### Chapter 6. Buy and sell price of currency pairs and spread

Until now, talking about quotes, we have intentionally used only spot (current) Forex exchange rates to make our website easier to understand. However, a Forex quote consists of two rates (prices) - the sell rate (bid) and the buy rate (ask). These prices are usually separated by the forward slash (/) and are written in the following way: ask price/bid price. For example, USD/JPY 104.75/104.85.

The ask price is a price at which a party agrees to buy the base currency from you. The bid price is a price at which a party agrees to sell you the base currency. In regards to you, this is a buy/sell price reversal concept. As clearly seen from our explanation, it is the bidder who buys and sells but not you. In other words, if you are going to buy the base currency in the quote, you should focus on the sell (ask) price. Otherwise, if you intend to sell the base currency, you should pay attention to the buy (bid) price.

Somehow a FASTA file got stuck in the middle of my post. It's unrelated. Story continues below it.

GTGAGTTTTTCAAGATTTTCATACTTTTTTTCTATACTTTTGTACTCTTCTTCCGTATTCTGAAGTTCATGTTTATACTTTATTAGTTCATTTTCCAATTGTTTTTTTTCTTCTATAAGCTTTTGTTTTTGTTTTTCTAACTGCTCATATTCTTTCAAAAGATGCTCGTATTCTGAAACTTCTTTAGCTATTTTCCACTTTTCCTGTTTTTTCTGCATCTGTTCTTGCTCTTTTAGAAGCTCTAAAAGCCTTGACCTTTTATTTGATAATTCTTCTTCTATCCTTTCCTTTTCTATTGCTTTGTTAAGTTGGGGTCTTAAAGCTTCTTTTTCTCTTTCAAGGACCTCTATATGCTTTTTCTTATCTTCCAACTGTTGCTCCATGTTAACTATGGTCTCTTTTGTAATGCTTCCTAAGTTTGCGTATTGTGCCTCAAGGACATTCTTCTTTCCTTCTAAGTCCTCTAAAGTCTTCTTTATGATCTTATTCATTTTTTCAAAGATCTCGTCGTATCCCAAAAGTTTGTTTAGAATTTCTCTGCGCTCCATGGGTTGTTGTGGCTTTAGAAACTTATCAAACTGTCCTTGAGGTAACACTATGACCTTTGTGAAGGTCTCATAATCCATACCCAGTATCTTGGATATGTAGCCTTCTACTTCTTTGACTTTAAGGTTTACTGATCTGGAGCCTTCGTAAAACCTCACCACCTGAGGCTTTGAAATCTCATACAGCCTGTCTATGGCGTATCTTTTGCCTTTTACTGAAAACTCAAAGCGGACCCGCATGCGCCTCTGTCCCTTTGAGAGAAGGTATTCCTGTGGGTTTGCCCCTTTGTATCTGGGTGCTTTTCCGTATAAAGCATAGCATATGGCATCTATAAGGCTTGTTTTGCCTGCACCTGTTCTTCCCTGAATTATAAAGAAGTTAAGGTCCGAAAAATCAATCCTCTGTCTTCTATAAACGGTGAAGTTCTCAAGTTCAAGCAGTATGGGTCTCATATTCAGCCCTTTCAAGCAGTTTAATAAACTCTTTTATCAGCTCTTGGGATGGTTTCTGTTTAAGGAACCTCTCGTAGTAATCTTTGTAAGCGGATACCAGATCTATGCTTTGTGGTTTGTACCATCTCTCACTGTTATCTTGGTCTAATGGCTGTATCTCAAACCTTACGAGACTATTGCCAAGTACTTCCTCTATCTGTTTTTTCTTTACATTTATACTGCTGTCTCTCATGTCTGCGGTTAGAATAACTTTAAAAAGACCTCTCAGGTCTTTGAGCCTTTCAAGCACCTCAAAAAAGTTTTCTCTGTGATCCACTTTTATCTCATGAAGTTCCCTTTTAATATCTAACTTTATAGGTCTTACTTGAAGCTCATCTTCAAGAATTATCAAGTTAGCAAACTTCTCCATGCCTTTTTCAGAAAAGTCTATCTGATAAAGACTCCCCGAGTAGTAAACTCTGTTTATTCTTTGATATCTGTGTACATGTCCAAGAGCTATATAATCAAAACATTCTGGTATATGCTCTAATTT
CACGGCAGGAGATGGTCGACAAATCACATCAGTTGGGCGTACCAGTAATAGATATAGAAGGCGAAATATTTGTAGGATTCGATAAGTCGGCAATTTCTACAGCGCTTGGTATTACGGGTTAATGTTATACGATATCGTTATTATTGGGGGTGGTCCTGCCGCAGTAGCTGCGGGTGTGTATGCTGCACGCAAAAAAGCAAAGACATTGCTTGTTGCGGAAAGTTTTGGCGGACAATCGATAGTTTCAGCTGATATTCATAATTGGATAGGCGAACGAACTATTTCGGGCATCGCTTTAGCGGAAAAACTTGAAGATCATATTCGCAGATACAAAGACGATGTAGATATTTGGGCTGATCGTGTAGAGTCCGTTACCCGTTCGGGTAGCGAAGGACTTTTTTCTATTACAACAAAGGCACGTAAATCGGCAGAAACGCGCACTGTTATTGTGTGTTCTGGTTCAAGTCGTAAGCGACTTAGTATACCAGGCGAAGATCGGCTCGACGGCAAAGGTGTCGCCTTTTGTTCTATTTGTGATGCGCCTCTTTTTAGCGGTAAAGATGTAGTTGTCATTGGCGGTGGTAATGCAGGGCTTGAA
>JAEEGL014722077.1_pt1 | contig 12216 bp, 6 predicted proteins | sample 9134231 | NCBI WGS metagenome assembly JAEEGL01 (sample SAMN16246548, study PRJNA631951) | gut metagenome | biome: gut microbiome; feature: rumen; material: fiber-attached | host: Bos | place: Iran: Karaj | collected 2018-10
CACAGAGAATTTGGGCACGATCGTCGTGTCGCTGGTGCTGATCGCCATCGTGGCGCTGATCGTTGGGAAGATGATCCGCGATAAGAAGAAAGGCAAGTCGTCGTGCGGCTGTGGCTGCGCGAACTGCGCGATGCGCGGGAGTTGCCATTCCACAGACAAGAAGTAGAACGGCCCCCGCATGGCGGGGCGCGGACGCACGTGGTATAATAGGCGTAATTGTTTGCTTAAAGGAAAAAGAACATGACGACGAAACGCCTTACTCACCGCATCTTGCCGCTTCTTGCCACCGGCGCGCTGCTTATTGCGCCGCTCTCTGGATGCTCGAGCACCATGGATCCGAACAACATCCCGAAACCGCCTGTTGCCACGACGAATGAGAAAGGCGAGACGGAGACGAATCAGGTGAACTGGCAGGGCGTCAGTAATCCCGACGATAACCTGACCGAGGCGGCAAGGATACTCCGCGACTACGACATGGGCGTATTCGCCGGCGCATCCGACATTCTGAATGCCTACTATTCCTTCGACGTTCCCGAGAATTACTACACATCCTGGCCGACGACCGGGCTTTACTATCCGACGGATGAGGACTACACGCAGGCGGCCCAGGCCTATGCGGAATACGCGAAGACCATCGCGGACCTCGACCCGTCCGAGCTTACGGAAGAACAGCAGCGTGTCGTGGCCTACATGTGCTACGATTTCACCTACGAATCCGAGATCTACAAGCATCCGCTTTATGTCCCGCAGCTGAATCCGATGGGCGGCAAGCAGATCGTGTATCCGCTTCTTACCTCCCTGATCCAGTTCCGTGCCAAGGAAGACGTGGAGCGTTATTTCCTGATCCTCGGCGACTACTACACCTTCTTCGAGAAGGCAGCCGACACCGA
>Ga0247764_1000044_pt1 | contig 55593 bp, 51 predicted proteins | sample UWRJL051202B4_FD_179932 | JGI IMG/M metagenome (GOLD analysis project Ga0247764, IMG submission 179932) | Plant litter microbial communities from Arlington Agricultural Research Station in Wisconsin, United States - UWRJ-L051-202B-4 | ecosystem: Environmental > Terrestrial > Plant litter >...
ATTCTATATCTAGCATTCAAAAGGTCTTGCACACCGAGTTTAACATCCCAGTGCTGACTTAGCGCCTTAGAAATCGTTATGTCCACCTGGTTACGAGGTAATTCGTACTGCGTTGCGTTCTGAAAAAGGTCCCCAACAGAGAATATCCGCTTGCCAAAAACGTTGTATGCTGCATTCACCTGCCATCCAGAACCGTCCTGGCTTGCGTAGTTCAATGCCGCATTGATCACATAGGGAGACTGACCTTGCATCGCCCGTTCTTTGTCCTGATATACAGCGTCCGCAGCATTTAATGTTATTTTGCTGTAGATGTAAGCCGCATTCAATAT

For example, if you want to buy 100 US dollars for the Japanese yen at a rate of USD/JPY 104.75/104.85, you need 100 x 104.85 = 10,485 Japanese yens. If you want to get Japanese yens by selling 100 US dollars, you receive 100 x 104.75 = 10,475 Japanese yens.

The graphical representation of exchange rates differs depending on the trading platform provided by the online brokers. Since big figures rarely change, they are displayed in a sell rate (ask) of official quotes on Forex once in a while. Thus, the above mentioned USD/JPY quote may look the following way: USD/JPY 104.75/85. The term big figure refers to the base number of 100 pips. Therefore, only the last two digits are displayed in the sell rate (ask) as a rule.

The difference between the bid and ask prices (left-hand side and right hand side) is called spread. Spread is the way a party that sets the quote can make profit.

For example, the broker offers a 104.75/85 Forex exchange rate with a 10 pip spread for the USD/JPY pair. You sell 100 USD and get 100 x 104.75 = 10,475 Japanese yen. At the same time, if someone buys these 100 USD, the amount of 100 x 104.85 = 10,485 yen will be paid. Thus, the broker will earn 10,485 - 10,475 = 10 yen. Clearly, the broker makes profit on opposite currency transactions - that is, when someone buys and sells. This is the basic principle of the broker’s profiting in the Forex market.